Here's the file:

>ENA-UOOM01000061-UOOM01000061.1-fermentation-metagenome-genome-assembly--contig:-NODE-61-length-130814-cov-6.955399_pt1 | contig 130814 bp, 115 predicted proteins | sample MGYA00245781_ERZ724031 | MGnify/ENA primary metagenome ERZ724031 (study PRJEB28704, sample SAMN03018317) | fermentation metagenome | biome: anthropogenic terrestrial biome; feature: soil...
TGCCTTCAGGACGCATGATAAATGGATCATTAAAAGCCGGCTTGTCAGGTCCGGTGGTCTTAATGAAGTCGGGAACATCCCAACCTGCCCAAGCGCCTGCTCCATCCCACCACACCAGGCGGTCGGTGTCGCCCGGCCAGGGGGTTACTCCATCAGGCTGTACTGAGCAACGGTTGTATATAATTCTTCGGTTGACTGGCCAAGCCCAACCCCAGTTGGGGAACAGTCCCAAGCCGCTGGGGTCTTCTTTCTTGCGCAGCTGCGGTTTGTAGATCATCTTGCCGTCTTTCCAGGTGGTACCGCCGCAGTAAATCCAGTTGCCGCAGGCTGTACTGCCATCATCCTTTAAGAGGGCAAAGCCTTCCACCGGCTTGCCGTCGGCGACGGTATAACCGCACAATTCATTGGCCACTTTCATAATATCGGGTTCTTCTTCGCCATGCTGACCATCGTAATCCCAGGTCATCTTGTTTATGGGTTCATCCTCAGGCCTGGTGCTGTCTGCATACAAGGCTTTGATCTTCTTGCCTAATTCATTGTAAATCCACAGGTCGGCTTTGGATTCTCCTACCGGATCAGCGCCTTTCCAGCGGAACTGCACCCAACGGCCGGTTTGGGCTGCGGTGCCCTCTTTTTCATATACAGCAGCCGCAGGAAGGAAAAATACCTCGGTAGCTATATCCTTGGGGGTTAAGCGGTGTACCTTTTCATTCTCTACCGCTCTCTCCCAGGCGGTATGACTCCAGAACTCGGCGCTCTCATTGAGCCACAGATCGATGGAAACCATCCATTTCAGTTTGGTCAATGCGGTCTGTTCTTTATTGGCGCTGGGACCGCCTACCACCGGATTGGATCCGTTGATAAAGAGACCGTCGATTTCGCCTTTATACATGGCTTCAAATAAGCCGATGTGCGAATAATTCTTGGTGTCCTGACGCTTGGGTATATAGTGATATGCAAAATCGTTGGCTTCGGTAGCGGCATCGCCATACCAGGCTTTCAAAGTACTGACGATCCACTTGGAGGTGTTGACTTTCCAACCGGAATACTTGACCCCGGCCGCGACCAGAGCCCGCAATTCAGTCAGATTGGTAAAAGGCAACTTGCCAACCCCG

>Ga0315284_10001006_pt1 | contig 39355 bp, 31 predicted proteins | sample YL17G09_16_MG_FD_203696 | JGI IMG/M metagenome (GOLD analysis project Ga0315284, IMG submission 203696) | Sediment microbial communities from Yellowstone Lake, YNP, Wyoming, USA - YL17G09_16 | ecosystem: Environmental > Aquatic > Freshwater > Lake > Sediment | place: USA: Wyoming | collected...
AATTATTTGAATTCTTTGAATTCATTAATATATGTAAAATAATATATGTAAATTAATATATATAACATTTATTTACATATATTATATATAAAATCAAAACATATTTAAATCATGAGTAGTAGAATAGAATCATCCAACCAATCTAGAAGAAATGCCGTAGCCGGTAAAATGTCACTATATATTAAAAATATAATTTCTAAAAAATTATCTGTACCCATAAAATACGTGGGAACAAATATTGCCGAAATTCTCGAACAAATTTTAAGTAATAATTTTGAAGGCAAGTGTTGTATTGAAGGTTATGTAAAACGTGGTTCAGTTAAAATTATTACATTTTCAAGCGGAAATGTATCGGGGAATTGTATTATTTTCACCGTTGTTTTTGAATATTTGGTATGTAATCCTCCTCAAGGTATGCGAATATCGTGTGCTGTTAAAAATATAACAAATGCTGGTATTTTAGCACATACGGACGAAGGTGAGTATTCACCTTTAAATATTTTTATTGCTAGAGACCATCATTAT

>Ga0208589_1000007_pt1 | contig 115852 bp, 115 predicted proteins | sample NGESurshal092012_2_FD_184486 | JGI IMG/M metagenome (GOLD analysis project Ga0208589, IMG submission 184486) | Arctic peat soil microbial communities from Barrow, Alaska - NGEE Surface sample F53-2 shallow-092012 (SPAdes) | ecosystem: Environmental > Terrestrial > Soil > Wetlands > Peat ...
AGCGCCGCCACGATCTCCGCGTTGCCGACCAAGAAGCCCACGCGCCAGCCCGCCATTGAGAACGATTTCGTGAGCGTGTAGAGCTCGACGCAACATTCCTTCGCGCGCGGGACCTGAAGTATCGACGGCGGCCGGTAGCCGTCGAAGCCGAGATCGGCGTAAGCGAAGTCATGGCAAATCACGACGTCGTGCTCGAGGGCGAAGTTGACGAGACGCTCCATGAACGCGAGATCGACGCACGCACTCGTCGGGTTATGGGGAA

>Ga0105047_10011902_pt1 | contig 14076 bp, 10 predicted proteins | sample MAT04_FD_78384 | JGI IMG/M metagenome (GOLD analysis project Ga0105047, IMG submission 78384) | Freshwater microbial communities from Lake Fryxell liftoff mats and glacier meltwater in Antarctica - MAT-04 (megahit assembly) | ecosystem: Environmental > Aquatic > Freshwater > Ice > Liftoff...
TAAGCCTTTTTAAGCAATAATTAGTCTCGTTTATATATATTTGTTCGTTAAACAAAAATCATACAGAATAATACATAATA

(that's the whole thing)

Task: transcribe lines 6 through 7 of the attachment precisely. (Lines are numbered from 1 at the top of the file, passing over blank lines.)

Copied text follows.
AGCGCCGCCACGATCTCCGCGTTGCCGACCAAGAAGCCCACGCGCCAGCCCGCCATTGAGAACGATTTCGTGAGCGTGTAGAGCTCGACGCAACATTCCTTCGCGCGCGGGACCTGAAGTATCGACGGCGGCCGGTAGCCGTCGAAGCCGAGATCGGCGTAAGCGAAGTCATGGCAAATCACGACGTCGTGCTCGAGGGCGAAGTTGACGAGACGCTCCATGAACGCGAGATCGACGCACGCACTCGTCGGGTTATGGGGAA

>Ga0105047_10011902_pt1 | contig 14076 bp, 10 predicted proteins | sample MAT04_FD_78384 | JGI IMG/M metagenome (GOLD analysis project Ga0105047, IMG submission 78384) | Freshwater microbial communities from Lake Fryxell liftoff mats and glacier meltwater in Antarctica - MAT-04 (megahit assembly) | ecosystem: Environmental > Aquatic > Freshwater > Ice > Liftoff...